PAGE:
Friday, April 28, 2018
Los Angeles County Bar Trustees Invalidate Elections
Vow to Start Process Anew
By KENNETH OFGANG, Staff Writer
Los Angeles County Bar Association trustees have voted to invalidate the results of the organization’s 2017 elections—which saw a full slate of officers and trustees, led by Brian Kabateck, running for president-elect—elected without opposition, and begin the process anew, the association said yesterday.
The action was taken Wednesday night. Yesterday’s statement referenced the creation last month of a task force to look into what the release called “the appearance of a breach of confidentiality, demonstrated by media reports” on the elections process.
The MetNews reported March 1 that immediate past president Paul Kiesel had pushed the committee to nominate Michael K. Lindsey, a partner in Steinbrecher & Span, for the president-elect post, at its Feb. 27 meeting. The committee, however, nominated Kabateck, the choice of President-Elect Michael E. Meyer, who will become LACBA president on July 1.
The March 1 article did not specify whether Kiesel’s lobbying occurred prior to the Nominating Committee’s meeting, at it, or both.
Lindsey was the nominating committee’s choice for president-elect last year, but lost to Meyer—who petitioned onto the ballot—by a membership vote of 1,273 to 448. Under the now-invalidated elections process, Kabateck and the Nominating Committee’s other choices were elected unopposed because no one submitted the necessary 100 signatures to run against them by the March 22 deadline.
Lindsey expressed surprise yesterday when told of the board’s decision, and said he was uncertain whether he would run for an office.
The association said in its statement:
“Based on the findings of [the task force] report, the non-recused Board determined that the nomination process had been seriously compromised by breaches of confidentiality and decided to re-conduct the Nominating Committee process for 2017, including: selection of confidential Nominating Committee members, conducting one or more meetings to determine a proposed slate of Officers and new Trustees for the 2017-2018 bar year, releasing the identity of those nominees, then allowing for contesting candidates to submit their candidacy, if any, and finally to determine if an election process is required.”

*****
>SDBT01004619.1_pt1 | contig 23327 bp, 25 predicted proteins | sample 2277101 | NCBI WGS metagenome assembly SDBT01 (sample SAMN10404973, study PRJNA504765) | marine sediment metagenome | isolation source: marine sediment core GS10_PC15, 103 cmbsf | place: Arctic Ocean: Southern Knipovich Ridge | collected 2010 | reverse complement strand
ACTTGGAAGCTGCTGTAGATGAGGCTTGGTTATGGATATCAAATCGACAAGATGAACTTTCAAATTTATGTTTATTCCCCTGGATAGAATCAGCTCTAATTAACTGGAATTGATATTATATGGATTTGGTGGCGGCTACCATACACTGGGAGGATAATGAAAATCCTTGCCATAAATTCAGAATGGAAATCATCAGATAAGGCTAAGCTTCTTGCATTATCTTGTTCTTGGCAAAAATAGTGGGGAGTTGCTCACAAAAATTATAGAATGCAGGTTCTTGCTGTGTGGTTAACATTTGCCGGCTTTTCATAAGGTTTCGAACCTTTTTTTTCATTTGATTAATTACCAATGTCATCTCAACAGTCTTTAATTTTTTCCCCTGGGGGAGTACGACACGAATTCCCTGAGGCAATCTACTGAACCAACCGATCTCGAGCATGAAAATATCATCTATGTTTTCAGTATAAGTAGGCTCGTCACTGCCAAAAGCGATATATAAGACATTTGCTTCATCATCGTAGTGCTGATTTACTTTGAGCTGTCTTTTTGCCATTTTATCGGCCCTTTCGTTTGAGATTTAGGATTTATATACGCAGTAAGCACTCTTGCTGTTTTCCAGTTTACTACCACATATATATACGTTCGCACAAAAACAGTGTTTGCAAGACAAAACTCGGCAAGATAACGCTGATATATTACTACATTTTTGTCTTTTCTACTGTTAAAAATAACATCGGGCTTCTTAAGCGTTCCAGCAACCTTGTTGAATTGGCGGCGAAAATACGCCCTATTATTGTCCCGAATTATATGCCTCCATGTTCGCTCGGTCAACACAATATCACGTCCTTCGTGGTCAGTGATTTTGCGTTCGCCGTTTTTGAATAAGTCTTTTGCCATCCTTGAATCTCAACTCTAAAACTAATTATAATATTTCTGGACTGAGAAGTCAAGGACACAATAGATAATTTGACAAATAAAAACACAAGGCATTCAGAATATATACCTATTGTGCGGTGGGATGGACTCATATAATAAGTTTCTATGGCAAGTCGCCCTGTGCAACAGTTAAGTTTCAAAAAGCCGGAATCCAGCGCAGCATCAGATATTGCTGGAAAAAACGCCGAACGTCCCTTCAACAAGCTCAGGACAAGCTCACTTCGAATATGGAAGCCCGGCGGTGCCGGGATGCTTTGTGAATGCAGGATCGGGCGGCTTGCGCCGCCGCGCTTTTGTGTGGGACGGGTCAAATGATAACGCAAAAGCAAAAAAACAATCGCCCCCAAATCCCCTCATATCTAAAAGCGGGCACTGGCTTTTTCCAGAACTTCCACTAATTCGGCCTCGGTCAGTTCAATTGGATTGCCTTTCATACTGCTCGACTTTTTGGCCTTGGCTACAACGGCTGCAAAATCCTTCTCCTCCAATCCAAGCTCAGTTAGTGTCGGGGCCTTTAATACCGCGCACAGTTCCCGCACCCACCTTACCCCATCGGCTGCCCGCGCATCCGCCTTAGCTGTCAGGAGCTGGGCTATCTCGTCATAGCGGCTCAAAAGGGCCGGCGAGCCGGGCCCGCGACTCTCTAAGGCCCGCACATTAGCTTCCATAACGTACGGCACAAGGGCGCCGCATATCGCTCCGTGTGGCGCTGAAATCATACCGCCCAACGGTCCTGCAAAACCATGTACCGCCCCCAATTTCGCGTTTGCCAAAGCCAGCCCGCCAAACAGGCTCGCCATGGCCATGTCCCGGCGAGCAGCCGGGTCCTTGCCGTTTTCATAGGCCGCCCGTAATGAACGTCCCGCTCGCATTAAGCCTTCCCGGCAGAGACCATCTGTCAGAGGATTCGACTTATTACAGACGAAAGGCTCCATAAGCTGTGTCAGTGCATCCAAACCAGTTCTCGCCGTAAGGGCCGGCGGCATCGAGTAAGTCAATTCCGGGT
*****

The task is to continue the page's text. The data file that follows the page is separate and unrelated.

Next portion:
The release included a statement from LACBA Treasurer Duncan Crabtree-Ireland, whom the release said “serves as Chair of LACBA’s non-recused Board of Trustees as to this matter.” Crabtree-Ireland said he was “confident that this renewed process will ensure next year’s Officers and Trustees can take office without any cloud on the legitimacy of their election.”
The board’s intent, the release said, was not to criticize the committee slate or any of its members, but was “solely based on the compromised confidentiality of the process and was necessary to uphold the integrity of LACBA’s nomination and election process.”
The release said the non-recused members of the Executive Committee would oversee the selection of new dates.
Trustees Are Mum
A number of trustees contacted by the MetNews yesterday said they either were not at the meeting or were not yet prepared to comment. One trustee said:
“I’m very unsettled about it. I’m very disappointed in certain members of the leadership.”
The trustee would not name them.
LACBA President Margaret P. Stevens did not return a phone call. Meyer, through a staff member at his law firm, said he was traveling on business and would not be able to comment.
Besides Kabateck, the now-unelected slate includes Tamila C. Jensen, the current vice president, who would have switched offices with Senior Vice President Philip H. Lam, and nine trustee candidates—Susan J. Booth, Tanya Forsheit, and Jennifer W. Leland (at large members); Kristin Adrian, Matthew W. McMurtrey, and Kevin L. Vick, (representing sections); and Firoozeh “Faye” Nia, Michael R. Sohigian, and Felix Woo (representing affiliated bar associations).
Meyer, Jensen, and Lam, as well as trustee candidates, were elected last year as part of a slate of self-identified reformers, who challenged the record of the previous leadership, including Kiesel and Stevens, primarily on the handling of LACBA finances and what they said was a deteriorating relationship between the board and the association’s sections.
Copyright 2017, Metropolitan News Company